While looking through my Facebook, noticed another Beemer rider (not in the club) had posted a story about a young (25) Canadian lady who had parked on a highway to help a group of ducklings on the side of the road. The 50-year-old man behind her on his motorcycle, with his 16 year old daughter, were caught unaware and died hitting the back in of her car. This morning’s Tulsa World (6/21) had a small blurb about the incident, stating the jury hearing the case had unanimously convicted her in the two deaths by criminal negligence and dangerous driving. Other than these facts mostly copied from the paper, I know very little about this particular incident.
Couple of years ago, as I was traveling east on I-244 between Sheridan and Memorial, I was witness to the Admiral Twin Drive-In being consumed by fire. I could feel the heat, and ashes were falling on me and the vehicles surrounding me. I pondered stopping on the inside shoulder to snap a photo, but fortunately, thought better of that. I, instead, decided that I needed to get out of this area of congestion and people gawking as quickly and safely as possible. By watching ahead, to the left, the right, behind and other driver’s head movements and gestures, I kept my clear space around me and cleared the zone of confusion to continue my trip. I had a big advantage over the fellow in Canada, as yellow flames 80 feet high had alerted me to the incident, and potential erratic driving.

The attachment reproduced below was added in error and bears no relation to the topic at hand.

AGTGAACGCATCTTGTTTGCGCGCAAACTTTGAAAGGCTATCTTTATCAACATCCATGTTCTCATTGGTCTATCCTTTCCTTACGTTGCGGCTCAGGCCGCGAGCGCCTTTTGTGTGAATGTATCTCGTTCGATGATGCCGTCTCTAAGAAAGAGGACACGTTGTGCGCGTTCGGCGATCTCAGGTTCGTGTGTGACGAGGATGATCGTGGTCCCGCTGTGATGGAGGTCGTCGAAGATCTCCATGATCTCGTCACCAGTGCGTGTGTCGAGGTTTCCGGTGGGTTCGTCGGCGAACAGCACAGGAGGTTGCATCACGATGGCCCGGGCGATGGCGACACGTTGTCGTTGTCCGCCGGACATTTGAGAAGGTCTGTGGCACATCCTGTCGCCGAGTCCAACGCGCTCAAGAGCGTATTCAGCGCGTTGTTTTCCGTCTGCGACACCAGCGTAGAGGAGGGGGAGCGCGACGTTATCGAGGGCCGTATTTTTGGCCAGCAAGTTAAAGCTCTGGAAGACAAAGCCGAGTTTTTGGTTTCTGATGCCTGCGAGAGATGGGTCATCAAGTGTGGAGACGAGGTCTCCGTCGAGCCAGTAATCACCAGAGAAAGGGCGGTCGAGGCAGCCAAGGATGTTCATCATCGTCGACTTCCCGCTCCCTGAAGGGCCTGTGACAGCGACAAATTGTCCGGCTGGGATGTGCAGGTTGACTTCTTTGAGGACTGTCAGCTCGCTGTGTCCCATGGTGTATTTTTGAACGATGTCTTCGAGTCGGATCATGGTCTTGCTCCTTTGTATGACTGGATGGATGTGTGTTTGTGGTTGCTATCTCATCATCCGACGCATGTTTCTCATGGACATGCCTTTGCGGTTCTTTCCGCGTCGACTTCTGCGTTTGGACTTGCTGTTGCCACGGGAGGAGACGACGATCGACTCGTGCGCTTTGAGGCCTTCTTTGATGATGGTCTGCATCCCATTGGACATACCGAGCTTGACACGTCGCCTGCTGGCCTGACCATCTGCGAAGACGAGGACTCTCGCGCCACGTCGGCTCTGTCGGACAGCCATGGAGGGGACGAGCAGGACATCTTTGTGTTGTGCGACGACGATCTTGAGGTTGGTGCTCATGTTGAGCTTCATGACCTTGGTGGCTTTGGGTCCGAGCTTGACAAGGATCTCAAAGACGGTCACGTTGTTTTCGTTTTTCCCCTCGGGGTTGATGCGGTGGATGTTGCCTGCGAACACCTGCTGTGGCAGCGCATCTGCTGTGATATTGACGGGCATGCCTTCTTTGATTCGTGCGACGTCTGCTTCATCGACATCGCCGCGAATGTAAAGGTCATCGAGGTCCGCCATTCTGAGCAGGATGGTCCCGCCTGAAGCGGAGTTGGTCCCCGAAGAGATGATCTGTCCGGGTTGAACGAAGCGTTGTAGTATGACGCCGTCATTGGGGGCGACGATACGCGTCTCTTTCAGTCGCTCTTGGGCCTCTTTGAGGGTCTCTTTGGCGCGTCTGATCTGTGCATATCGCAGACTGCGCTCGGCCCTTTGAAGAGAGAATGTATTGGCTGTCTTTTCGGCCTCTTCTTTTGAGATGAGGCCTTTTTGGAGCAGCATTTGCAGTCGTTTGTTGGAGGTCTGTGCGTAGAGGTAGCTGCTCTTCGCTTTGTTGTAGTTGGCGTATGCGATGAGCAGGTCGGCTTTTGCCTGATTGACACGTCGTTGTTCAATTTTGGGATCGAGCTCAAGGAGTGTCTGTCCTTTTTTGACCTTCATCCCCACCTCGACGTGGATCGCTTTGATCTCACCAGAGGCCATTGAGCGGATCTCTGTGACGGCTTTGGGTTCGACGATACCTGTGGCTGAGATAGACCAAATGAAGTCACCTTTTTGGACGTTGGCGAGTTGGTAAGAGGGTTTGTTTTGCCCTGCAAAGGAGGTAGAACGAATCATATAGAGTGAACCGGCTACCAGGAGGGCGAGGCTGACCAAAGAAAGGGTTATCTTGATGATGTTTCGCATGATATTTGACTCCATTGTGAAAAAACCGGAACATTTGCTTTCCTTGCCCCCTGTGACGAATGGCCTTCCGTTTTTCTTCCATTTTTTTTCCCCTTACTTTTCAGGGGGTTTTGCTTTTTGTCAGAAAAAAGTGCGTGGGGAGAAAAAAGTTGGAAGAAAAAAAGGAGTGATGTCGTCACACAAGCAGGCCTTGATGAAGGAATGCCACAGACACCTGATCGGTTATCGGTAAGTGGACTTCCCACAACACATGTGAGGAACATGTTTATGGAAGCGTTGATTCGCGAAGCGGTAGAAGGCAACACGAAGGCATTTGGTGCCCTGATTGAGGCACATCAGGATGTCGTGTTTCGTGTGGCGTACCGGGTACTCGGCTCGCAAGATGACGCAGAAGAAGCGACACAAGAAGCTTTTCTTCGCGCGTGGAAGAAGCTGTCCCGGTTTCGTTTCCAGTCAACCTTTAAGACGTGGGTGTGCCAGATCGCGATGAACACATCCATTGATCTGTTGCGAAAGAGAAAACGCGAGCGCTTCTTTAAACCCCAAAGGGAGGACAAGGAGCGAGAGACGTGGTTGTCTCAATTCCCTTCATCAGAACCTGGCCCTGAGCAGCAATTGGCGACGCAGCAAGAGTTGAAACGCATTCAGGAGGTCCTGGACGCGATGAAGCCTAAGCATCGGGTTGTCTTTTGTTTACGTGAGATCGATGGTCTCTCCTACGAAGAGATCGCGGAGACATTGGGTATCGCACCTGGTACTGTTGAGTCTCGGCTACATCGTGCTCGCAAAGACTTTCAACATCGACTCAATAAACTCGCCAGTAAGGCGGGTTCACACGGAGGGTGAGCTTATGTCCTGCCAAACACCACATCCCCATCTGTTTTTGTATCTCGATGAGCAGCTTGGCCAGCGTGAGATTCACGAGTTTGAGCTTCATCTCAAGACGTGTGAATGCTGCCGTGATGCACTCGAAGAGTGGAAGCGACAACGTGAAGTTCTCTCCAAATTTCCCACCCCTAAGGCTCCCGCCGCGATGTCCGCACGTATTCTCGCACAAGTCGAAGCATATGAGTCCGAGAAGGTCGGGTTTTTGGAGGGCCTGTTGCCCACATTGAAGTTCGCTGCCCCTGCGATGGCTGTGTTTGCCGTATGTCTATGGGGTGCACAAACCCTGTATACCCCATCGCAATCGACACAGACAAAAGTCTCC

In the 70’s, we lost a club member near the same stretch of the Crosstown, I think going westbound. Something was happening along the shoulder, and most everyone was gawking, even our young club member. Unfortunately for him, the pickup driver in his lane in front had come to a complete stop, due to the incident happening on the road’s shoulder.